With summer produce unfolding weeks and in some cases even a month or two earlier than usual in recent years, there is more time to indulge our pleasure in the foods that will vanish come rain (we hope, please) and cooler temperatures. There is a leisurely quality to this year’s harvest so far, a lack of urgency. We have tomatoes already, we said in June, and we are likely to have them for quite some time.
The same with sweet peppers. We have them now and may have them well into October or November.
This abundance has made me dig deep into my recipe archives, to some of the things I enjoyed years ago, when I was first writing this column and even before then. I found many old favorites that I’ll feature now and then, as earlier columns are not archived online.
Here, I’ve adapted two favorites, one a sandwich inspired by Middle Eastern street food and the other by the garden of a friend which, for me, is always the best source of inspiration.
This delicious sandwich is adapted from classic Tunisian casse-croute, the country’s version of a submarine sandwich and common as street food. Traditionally, the bread is spread with harissa, not chermoula, but the two condiments have a lot in common and both are delicious. The sandwich, which you can think of as a cousin of the Provençal pan bagnat, includes a Tunisian salad known as mechwiyah, which also may be served alongside roasted meats and fish, with tagines and couscous, atop sliced grilled eggplant or alongside creamy polenta. It is a great way to preserve some of summer’s produce, as it will keep for several days in the refrigerator.
Serves 4 to 6
— Chermoula (recipe follows)
2 red bell peppers
1 onion, cut in half through its equator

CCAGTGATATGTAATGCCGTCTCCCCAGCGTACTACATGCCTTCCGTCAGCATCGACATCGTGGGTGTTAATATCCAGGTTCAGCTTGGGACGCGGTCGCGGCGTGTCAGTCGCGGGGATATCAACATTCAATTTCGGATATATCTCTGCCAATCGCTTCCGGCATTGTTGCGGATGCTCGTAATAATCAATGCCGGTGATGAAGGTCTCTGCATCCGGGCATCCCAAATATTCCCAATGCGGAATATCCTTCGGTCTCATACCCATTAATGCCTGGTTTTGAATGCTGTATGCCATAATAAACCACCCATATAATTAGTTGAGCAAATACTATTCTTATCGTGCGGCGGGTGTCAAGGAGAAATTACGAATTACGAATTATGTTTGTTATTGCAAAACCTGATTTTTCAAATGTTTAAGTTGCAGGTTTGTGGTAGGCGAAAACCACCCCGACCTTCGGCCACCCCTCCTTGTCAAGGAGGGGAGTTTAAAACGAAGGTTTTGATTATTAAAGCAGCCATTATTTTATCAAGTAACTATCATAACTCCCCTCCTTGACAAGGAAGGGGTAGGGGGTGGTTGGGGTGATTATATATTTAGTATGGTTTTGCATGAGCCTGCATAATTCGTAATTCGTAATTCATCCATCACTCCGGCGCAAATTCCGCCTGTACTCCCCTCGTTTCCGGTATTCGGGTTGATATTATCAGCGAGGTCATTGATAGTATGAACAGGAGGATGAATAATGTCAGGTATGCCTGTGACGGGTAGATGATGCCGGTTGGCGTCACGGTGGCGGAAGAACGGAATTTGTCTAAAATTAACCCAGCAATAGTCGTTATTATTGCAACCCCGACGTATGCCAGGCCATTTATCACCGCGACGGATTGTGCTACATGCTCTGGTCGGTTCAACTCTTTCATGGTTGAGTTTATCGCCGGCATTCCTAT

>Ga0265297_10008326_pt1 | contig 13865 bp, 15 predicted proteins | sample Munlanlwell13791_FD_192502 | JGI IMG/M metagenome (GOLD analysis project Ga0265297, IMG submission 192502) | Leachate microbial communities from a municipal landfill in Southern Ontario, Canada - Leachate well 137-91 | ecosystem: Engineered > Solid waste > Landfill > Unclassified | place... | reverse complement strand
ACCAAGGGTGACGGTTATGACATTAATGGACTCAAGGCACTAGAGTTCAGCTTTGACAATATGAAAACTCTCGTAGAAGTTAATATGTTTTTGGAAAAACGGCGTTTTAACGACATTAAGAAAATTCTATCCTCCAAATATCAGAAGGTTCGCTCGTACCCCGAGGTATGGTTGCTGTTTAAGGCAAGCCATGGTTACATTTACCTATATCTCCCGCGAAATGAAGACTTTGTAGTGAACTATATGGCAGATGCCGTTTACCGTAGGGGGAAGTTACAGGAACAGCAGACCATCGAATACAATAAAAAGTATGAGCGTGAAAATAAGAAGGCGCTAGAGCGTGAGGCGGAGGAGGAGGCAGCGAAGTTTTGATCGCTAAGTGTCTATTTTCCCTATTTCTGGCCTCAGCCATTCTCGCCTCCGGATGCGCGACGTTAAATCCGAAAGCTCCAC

3 ripe red tomatoes, cut in half through their equators
— Kosher salt
2 garlic cloves, crushed and minced
— Juice of 1 lemon
1 teaspoon ground cumin
1 teaspoon ground caraway seed
— Black pepper in a mill
2 ablespoons extra virgin olive oil
1- pound long sourdough loaf, sliced in half lengthwise
4 to 5 small potatoes, cooked and thinly sliced
12 ounces cooked wild King salmon, flaked, or 1 6-ounce can best-quality tuna, drained and flaked
1 medium cucumber, peeled, seeded and thinly sliced
1 small red onion, very thinly sliced
2 cups shredded lettuce of choice
3 pastured eggs, hard-cooked, chilled and peeled, sliced
First, make the Chermoula and set it aside.
Next, char the peppers under a hot broiler until they are uniformly blistered and the flesh is softened. Set aside.
While the peppers cool, make the michwiyah: Set the onions and tomatoes on a pan that will fit under the broiler, place them cut side up, and sprinkle with salt. Broil for 30 minutes, until charred; remove the tomatoes from the broiler, turn the onions over and cook for another 25 minutes, until very well charred.
Set aside to cool.
Remove the charred skins of the red peppers, cut out their stem and seed core and cut into thin (¼ inch) julienne. Cut the julienned slices into ¼-inch squares. Transfer to a medium mixing bowl.